The 26th August 2015 was a defining moment for me personally as it was when I published my first ever family history blog post!  I am pleased with my achievement of having published a regular blog for a whole year, first weekly and now fortnightly since the spring’s added pressures of elderly parent care.  I have found that I very much enjoy the process and creativity of writing, and I hope that you, my readers, have enjoyed with me the journey so far.   Thank you for reading  and please do continue to post your comments!

John George born 1815
John George, born a month before the Battle of Waterloo

Flora Thompson

I recently picked up a biography of Flora Thompson at a National Trust second hand bookshop.  Many properties seem to have these now and they must generate some useful extra income.  The biography is by Gillian Lindsay, published by Hale in 1990.

It is many years since I first read the ‘Lark Rise to Candleford’ trilogy, very much enjoying the description of nineteenth century rural life in Oxfordshire.  Since then, of course, we have had the very popular TV series of the same name, starring Julia Sawalha as Dorcas Lane, the Postmistress.  Many of those storylines were complete fabrication, but the series broadly conveyed the flavour of the books, and I for one enjoyed it for the costumes and settings if nothing else.

At the end of her biography Gillian Lindsay quotes from Flora’s last book ‘Still Glides the Stream’:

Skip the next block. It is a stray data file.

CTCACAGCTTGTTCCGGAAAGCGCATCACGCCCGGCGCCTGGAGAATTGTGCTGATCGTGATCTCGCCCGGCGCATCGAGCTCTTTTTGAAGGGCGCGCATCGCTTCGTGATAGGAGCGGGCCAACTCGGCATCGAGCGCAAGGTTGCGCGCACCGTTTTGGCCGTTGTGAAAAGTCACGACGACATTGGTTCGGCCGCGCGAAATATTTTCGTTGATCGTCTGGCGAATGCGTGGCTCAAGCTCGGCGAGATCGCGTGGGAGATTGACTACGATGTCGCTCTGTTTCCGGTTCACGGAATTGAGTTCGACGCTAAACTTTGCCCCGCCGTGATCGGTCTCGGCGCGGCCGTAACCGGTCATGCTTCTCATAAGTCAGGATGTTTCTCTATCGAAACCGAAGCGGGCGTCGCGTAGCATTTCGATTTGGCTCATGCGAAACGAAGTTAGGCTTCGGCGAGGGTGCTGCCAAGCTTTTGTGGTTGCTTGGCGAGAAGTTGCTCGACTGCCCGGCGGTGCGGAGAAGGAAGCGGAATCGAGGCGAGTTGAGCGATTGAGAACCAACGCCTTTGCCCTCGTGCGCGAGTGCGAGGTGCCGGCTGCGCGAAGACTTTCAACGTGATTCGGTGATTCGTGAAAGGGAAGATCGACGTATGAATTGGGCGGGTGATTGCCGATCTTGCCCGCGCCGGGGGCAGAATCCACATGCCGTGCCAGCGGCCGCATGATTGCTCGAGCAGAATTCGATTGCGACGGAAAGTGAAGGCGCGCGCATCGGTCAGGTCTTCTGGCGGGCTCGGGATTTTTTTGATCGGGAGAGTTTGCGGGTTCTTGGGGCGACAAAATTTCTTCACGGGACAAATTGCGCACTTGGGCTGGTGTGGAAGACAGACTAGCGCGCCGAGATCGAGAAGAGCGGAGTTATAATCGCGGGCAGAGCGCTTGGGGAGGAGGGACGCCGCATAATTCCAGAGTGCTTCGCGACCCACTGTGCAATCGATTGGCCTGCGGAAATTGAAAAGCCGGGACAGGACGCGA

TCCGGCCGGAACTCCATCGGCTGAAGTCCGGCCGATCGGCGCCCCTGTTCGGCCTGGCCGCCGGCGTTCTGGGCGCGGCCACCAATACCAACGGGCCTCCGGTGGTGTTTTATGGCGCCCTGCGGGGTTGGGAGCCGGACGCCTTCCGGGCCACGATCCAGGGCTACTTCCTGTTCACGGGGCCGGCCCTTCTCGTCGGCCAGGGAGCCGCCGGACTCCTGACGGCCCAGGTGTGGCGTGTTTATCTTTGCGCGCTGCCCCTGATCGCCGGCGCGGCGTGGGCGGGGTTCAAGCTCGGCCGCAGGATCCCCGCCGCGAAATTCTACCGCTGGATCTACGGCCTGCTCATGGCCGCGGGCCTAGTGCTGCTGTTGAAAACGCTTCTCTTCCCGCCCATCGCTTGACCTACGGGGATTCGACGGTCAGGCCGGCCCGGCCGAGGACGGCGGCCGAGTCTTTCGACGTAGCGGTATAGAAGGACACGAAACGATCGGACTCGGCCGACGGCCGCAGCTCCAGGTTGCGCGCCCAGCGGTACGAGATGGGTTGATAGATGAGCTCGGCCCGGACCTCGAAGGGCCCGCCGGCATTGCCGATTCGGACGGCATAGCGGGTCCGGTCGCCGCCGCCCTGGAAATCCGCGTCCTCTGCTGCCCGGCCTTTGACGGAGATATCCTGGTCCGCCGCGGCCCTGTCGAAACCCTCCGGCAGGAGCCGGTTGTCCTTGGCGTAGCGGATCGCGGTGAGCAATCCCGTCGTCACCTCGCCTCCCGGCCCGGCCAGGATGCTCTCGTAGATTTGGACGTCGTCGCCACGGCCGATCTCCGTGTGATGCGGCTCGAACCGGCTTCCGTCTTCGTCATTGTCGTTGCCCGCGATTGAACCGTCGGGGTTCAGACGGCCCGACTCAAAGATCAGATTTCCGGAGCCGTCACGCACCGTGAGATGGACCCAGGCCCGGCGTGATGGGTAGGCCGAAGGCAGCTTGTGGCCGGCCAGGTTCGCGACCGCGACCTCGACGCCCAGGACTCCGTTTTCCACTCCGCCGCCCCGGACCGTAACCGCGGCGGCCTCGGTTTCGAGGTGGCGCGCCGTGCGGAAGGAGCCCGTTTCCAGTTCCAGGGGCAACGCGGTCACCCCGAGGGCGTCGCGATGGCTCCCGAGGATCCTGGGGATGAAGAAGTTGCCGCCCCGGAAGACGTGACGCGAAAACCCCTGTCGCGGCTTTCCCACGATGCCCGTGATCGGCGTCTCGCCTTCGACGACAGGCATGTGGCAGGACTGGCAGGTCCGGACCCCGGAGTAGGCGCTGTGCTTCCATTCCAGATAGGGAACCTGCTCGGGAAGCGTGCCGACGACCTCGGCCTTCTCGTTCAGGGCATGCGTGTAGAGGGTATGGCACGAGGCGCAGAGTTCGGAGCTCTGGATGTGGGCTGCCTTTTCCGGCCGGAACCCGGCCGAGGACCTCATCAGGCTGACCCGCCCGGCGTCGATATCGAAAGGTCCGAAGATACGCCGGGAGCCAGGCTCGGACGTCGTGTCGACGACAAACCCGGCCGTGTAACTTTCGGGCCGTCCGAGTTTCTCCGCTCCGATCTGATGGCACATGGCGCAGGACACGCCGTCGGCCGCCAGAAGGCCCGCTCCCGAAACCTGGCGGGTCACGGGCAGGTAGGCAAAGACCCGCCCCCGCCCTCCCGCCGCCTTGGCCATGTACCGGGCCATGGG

“We come, we go, and, as individuals, we are forgotten.  But the stream of human life goes on, ever changing, but ever the same, and as the stream is fed by well-springs hoarded by Nature, so the stream of humanity is fed by the accumulated wisdom, effort and hard-won experience of past generations.”

This quotation certainly struck a chord with me.  In a sense, is this not what family history is about?  Is it not at least partly about acknowledging that wisdom, effort and experience of our ancestors?  Of course, what we do strive to do as family historians is to ensure that those individuals are not forgotten, as Flora Thompson suggested.

I have been fascinated to read of her life beyond rural Oxfordshire.  I had no idea that she had worked in Post Offices in Essex and then in Graysott, Hampshire, before moving once married to Bournemouth and then to Liphook.  I have found a link to a walk on the commons near Grayshott and Liphook, taking in the places where she loved to walk and which fed her nature writing.  I hope it will be possible to follow this trail sometime.

Flora loved her family:  her daughter Winifred trained as a nurse, her eldest son Basil emigrated to Australia and her youngest son Peter, who was in the Merchant Navy, was tragically killed in WW2 when his ship The Jedmoor, was topedoed in September 1941.

Although Flora Thompson was a prolific writer, it was not until 1986 that her nature essays ‘The Peverel Papers’ (which were originally published in the ‘Catholic Fireside’ in the 1920s) were published in book form.  I was also ignorant of another book, ‘Heatherley’, which is an account of her time in Grayshott.  Today I managed to find a copy on the shelves of my local library, so I am looking forward to reading it.

Flora Thompson died on 21 May 1947 and is buried in Dartmouth.

Bramshott Common by  Robin Webster, on
Bramshott Common by Robin Webster, on